Date of Graduation


Document Type


Degree Name

Master of Science in Chemical Engineering (MSChE)

Degree Level



Chemical Engineering


Tom O. Spicer, III

Committee Member

Heather Walker

Second Committee Member

Larry Roe


Environmental Dispersion, Gases, Hazard Assessment, Wind Tunnel


The 2015 Jack Rabbit (JR) II field trials were conducted to improve understanding of the denser-than-air dispersion of chlorine in an urban environment. The field study involved five large-scale, outdoor release trials of chlorine in a mock urban environment (MUE) at Dugway Proving Ground (DPG). Various instrumentation was deployed, including JazTM Ultraviolet-Visible (UV-Vis) point sensors capable of measuring gas-phase chlorine concentration throughout the mock urban array.

The Chemical Hazards Research Center (CHRC) was tasked by the Chemical Security Analysis Center (CSAC) with the Mock Urban Wind Tunnel (MUWT) program to study the 2015 JR II Trials at wind tunnel scale. A 50:1 physical model of the 2015 JR II Trials was developed. After the establishment of proper wind profile and source characterization, the physical model was prepared for model concentration measurements at Jaz locations in the scaled MUE.

Seven concentration-measurement studies (Tests A–G) involving either JR II Trial 2 or Trial 4 conditions were conducted. Each test used either a fast-response nondispersive infrared detector (Cambustion NDIR500) or flame ionization detector (Cambustion HFR400 FID) to obtain concentration measurements with carbon dioxide or methane as a chlorine cloud “tracer,” respectively. Two methods for achieving similarity were used: Froude (Tests A, B, and G) and Richardson (Tests C–F) number similarity. Froude similarity required that the source-gas density in the full-scale experiment (e.g., JR II) be identical to the source-gas density in the wind tunnel model. Achieving near source-gas density equivalence required the use of sulfur hexafluoride (a high molecular weight species) in tunnel source-gas mixtures. Richardson similarity relaxed the density-match requirement; wind tunnel source-gas densities (“high-density case” and “low-density case”) were less than full-scale source-gas densities, but a lower wind speed and increased scaled release duration were required to compensate for density deviations.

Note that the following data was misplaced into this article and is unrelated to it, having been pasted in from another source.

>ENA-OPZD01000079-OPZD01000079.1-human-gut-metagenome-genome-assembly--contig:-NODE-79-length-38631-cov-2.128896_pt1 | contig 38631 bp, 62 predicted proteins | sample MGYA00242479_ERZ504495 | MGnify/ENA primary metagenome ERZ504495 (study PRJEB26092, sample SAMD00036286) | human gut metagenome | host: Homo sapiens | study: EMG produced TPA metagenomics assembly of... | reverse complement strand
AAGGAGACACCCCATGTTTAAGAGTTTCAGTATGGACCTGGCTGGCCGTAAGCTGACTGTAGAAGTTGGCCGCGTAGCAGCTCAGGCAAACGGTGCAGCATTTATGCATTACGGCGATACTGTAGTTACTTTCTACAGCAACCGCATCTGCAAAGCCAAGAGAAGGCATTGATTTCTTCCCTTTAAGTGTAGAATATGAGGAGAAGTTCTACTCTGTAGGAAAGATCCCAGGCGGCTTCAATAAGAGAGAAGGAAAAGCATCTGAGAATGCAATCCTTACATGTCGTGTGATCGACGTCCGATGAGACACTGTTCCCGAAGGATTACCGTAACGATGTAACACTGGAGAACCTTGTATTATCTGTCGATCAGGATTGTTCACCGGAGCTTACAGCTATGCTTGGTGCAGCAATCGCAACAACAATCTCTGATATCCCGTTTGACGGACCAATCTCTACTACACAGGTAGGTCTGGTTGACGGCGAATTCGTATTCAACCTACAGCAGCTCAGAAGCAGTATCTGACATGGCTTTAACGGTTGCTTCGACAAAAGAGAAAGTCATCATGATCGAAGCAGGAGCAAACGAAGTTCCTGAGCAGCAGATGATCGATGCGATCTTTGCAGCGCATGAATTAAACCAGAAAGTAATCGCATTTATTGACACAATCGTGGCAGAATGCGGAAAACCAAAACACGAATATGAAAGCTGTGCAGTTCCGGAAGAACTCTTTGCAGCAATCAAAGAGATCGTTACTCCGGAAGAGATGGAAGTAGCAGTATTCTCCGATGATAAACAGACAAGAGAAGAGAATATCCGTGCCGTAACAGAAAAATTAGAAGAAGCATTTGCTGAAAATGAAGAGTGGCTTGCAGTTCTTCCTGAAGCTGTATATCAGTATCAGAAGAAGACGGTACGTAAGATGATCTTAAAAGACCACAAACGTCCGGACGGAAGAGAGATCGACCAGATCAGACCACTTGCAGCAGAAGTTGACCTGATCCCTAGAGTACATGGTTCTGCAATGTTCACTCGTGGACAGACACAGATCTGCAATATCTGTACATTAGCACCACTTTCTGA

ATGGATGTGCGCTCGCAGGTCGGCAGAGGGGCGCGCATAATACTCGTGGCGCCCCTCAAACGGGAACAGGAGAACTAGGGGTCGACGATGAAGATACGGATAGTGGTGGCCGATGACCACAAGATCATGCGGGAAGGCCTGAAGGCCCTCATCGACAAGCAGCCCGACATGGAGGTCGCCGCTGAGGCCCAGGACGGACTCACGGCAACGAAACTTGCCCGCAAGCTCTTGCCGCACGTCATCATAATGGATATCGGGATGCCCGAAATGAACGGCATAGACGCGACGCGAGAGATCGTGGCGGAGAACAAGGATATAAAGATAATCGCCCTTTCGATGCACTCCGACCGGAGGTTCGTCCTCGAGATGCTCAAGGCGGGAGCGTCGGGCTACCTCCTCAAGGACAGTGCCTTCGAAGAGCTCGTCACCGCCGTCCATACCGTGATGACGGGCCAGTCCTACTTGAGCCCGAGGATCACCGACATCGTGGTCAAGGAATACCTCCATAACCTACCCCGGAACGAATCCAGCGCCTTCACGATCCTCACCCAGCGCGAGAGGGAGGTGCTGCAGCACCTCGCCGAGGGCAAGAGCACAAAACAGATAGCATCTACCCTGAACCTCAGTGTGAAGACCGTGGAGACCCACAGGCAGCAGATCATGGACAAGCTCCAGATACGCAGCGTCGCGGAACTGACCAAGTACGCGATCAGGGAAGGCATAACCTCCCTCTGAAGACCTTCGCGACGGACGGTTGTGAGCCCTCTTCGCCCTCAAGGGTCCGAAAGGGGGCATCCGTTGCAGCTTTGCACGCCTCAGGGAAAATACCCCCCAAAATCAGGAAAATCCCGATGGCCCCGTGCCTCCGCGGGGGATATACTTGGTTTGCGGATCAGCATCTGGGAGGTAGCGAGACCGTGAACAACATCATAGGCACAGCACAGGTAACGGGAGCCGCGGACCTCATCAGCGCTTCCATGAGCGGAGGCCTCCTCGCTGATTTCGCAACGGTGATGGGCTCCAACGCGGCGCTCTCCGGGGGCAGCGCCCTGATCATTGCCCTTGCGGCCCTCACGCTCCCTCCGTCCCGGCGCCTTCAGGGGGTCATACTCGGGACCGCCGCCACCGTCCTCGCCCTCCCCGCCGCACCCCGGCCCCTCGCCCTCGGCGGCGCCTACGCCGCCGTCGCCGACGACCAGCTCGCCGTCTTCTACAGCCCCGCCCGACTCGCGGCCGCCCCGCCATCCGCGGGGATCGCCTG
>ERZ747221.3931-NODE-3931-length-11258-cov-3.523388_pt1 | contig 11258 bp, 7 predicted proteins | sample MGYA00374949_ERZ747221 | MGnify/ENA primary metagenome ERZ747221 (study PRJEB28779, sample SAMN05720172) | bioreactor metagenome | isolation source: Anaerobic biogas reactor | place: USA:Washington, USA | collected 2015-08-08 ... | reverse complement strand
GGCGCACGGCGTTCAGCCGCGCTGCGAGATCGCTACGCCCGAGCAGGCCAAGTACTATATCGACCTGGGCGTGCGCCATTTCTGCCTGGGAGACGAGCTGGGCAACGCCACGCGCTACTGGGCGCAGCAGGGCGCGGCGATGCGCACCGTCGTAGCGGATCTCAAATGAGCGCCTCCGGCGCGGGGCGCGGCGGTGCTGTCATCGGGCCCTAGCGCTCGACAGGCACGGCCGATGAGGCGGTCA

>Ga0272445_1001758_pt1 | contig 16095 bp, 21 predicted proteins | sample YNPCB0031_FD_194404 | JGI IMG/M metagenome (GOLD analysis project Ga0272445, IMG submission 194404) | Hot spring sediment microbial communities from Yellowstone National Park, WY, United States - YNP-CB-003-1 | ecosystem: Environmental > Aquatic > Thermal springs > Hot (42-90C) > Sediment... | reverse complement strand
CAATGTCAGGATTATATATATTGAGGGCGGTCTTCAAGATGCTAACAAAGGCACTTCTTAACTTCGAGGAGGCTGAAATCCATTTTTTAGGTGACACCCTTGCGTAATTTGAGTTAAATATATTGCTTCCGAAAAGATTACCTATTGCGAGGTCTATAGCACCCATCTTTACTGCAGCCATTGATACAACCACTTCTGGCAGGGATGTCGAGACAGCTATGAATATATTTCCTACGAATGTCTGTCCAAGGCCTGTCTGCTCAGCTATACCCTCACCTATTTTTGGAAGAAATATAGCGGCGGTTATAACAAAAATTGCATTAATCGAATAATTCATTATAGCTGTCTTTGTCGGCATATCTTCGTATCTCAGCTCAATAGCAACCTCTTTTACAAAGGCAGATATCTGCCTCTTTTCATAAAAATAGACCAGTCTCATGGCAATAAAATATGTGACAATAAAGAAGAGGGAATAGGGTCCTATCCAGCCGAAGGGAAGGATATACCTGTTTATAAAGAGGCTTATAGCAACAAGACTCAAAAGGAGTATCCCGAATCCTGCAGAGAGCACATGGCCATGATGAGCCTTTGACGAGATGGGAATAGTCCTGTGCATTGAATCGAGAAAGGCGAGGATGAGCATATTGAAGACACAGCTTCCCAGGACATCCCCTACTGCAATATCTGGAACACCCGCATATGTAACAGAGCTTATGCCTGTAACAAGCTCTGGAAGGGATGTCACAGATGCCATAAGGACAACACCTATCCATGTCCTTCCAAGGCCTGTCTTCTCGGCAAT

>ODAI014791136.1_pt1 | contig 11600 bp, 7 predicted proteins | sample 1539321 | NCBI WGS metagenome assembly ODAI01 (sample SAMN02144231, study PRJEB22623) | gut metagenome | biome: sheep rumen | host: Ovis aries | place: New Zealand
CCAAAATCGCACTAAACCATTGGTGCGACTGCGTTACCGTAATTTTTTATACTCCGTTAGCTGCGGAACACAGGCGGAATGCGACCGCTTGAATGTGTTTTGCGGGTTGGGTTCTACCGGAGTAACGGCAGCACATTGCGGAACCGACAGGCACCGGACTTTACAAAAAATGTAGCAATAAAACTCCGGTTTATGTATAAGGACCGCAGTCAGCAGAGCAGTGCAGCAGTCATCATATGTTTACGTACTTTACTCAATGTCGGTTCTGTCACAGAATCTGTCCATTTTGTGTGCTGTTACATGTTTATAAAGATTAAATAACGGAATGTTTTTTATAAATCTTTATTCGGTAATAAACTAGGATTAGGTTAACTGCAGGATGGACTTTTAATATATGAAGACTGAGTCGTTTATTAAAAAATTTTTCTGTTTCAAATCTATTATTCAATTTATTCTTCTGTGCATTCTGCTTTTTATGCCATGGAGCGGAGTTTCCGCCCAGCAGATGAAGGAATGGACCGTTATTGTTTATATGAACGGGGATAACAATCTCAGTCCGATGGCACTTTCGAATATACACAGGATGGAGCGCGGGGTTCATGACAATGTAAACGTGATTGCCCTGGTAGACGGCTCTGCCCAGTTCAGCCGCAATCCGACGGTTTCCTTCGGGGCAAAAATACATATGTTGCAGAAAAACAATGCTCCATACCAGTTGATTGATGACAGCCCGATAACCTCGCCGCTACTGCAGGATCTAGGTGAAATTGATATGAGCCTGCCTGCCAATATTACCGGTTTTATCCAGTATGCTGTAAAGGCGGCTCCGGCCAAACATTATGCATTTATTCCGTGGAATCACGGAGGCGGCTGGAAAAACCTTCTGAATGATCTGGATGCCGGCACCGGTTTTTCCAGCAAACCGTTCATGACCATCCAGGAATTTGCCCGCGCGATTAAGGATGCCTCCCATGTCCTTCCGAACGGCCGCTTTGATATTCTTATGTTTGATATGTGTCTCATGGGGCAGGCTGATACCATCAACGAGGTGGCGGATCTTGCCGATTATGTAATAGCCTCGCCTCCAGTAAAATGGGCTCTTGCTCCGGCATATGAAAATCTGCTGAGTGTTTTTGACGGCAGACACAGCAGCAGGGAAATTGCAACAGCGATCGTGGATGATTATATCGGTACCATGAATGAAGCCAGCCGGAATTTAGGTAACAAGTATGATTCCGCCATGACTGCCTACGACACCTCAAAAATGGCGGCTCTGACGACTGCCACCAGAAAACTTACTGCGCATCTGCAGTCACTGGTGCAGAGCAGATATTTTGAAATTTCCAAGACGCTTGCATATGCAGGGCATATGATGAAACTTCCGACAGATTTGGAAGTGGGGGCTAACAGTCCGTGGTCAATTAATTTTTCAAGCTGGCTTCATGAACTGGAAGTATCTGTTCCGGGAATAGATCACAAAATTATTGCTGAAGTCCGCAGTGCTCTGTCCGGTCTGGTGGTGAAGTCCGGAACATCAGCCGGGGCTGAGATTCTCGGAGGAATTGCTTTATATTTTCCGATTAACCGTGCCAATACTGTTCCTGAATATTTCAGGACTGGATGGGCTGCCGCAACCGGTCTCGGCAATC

Tests A–T4NFr and B–T2NFr involved releases of a 1.787 g/L simulant gas mixture under (50:1) JR II Trial 4 and Trial 2 conditions, respectively. Tests C–T2FRi(H) (high-density case) and D–T2FRi(L) (low-density case) utilized Richardson similarity to compare with Test B–T2NFr and investigate the reliability of the Richardson similarity approach for different deviations in the release gas density. Likewise, Tests E–T2FRi(H) (high-density case) and F–T2FRi(L) (low-density case) utilized Richardson similarity to model (50:1) JR II Trial 2 Jaz profiles and investigate the reliability of the Richardson similarity approach. Test G was an extension of physical model capabilities and involved simulated releases of a 1.440 g/L simulant gas mixture under JR II Trial 4 atmospheric conditions.

Results from Tests A–G were transformed to field scale and compared with each other and JR II concentration-time profiles. Comparison studies showed that the physical model was capable of reproducing field-scale (JR II) and wind tunnel (validation) experiments. Similar durations of exposure and cloud times of arrival and departure confirmed that model gas cloud dynamics throughout the physical model were scaled correctly. The validity of Richardson number scaling was verified as well as the method to scale measured concentrations between gases of different molecular weights.